Letter from Bodhgaya
Contemptible Dreams, Remarkable Rinpoches
“Long enough have you dreamed contemptible dreams. Now I wash the gum from your eyes .” – Walt Whitman
“Samsara is nothing other than how things appear to you.” – Patrul Rinpoche
Sometimes, when I feel a little braver than usual, I go to places that scare me. I’m not referring, dear reader, to far-flung blasted cemeteries with jackals baying for blood and naked levitating tantrikas. I mean something a little closer to home, namely the Ambedkar Hostel for Scheduled Castes (SC) in Gaya. SC is the dreadful name the government now gives to the lowest castes and the former untouchable communities in India, people I’ve referred to many times in past articles, many of whom have converted to Buddhism in recent decades.
Thinking to be a hero of sorts and to “help those whom you think you cannot help,” (advice from Machig Lapdron’s teacher, courtesy of Pema Chodron), I set out after nightfall on my trusty scooter. The hostel, which is situated near the town jail on the outskirts of Gaya, is not so very far from those hills where the Buddha preached the Fire Sermon, and where later, jealous Devadatta’s schismatic monks found a temporary foothold two-and-a-half millennia ago.
It was foolishness really. Phari Rinpoche, of whom more later, was expected the next day, and it was not necessary to go see the students in Gaya so soon after I’d promised them a visit. Indeed, I hadn’t gone far before I had an accident. Blinded by the high-beam lights of an oncoming truck, I slammed into the back of a south Indian gentleman strolling on the road with his comrade. I had slowed down, but still it was miraculous neither of us was badly hurt. I stood him up and massaged his back in a sort of nervous but friendly way. I had expected to be abused and beaten actually, or at least fleeced of a few hundred rupees, but the aforesaid gentleman, being from the land of the illustrious Nagarjuna, merely mouthed a few reproaches in his native tongue and I was soon on my way, chastened and bruised but glad to be alive.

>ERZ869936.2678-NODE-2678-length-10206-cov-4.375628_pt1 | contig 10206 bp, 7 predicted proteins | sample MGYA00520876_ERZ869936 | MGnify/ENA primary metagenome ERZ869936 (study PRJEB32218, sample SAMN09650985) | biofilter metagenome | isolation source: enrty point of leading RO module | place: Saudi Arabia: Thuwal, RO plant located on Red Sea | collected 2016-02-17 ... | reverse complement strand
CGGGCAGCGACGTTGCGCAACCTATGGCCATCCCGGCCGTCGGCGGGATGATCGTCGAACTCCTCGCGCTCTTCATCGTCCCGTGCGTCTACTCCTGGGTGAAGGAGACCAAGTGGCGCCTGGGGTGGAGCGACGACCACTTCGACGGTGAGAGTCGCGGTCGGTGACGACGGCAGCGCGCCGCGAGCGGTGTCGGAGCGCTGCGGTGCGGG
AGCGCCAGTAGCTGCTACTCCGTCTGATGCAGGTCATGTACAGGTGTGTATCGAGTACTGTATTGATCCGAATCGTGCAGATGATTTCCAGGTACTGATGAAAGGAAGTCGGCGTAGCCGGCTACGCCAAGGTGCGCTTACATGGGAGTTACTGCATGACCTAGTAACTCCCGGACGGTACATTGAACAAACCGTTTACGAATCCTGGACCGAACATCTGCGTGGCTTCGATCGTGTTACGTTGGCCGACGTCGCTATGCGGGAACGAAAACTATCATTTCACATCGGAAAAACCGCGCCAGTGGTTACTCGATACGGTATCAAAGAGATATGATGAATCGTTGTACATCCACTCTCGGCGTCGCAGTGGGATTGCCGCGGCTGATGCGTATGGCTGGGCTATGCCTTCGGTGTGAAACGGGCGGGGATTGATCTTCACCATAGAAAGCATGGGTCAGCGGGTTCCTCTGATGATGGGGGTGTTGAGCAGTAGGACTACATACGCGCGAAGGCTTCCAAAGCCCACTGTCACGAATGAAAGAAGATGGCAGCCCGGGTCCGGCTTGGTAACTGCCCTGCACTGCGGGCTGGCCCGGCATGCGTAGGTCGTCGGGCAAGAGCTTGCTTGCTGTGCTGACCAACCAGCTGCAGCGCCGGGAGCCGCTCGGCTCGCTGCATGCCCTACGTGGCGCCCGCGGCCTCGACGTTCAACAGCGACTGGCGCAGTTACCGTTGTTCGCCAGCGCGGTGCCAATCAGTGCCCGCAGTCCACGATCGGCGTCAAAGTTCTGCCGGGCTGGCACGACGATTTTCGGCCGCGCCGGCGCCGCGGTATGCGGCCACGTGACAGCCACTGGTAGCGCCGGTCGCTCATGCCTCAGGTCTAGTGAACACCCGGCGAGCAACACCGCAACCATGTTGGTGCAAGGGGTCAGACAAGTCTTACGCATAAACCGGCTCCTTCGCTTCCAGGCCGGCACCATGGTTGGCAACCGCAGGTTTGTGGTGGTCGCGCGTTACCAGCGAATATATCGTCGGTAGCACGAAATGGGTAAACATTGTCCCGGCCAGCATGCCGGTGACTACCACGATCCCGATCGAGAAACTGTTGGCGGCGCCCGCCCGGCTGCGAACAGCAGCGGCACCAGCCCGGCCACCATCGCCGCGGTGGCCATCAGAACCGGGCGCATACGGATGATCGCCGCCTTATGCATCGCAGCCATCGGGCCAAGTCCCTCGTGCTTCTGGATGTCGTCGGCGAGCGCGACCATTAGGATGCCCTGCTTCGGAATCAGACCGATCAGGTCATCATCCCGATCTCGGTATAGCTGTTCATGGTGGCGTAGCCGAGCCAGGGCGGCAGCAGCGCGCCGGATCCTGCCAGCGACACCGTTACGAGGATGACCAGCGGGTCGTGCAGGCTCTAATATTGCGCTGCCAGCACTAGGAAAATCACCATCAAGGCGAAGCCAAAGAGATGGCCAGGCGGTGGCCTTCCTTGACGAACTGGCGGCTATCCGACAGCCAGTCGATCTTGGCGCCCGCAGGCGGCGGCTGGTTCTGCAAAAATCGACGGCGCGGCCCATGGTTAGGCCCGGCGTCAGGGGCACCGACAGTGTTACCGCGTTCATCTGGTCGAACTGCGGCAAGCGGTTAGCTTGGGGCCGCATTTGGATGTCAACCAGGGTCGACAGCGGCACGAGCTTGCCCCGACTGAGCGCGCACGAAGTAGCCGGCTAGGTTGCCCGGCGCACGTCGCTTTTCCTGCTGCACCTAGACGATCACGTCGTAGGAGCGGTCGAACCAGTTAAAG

The hostel was Dickensian in its squalor, like a scene out of Hard Times. A river of filthy water greeted me outside in the dark (there was a power failure throughout my hour-long visit, a regular occurrence in Gaya where 24-hour outages are not uncommon). Inside a first-floor room, six or more students were studying economics and science subjects. They always study late into the night, said Sunil Kumar, a student who’d said a few days before at a Root Institute course that he really wanted to study Buddhism deeply and become a monk. They have no real teachers, education in Bihar being a major long-festering scandal. I looked at the walls. Hanging garments, clothes, tatty pictures of the Buddha and the modern Buddhist hero Dr. Ambedkar, the alleged desecration of whose statue in a northern Indian town is currently causing arson, murder, and assorted mayhem in central India; old peeling paint, the marks of monsoon dampness still visible if one cared to look. It was a pitiful picture of neglect, a strained hope in the students’ faces almost violent in its intensity. Balliji, the only one with a mobile phone, had an honest, kind face, somewhat of a beseeching look, as if to say, “Are you the one who is going to get us out of this hell-hole, this endless dark tunnel our lives have become, are YOU the one?”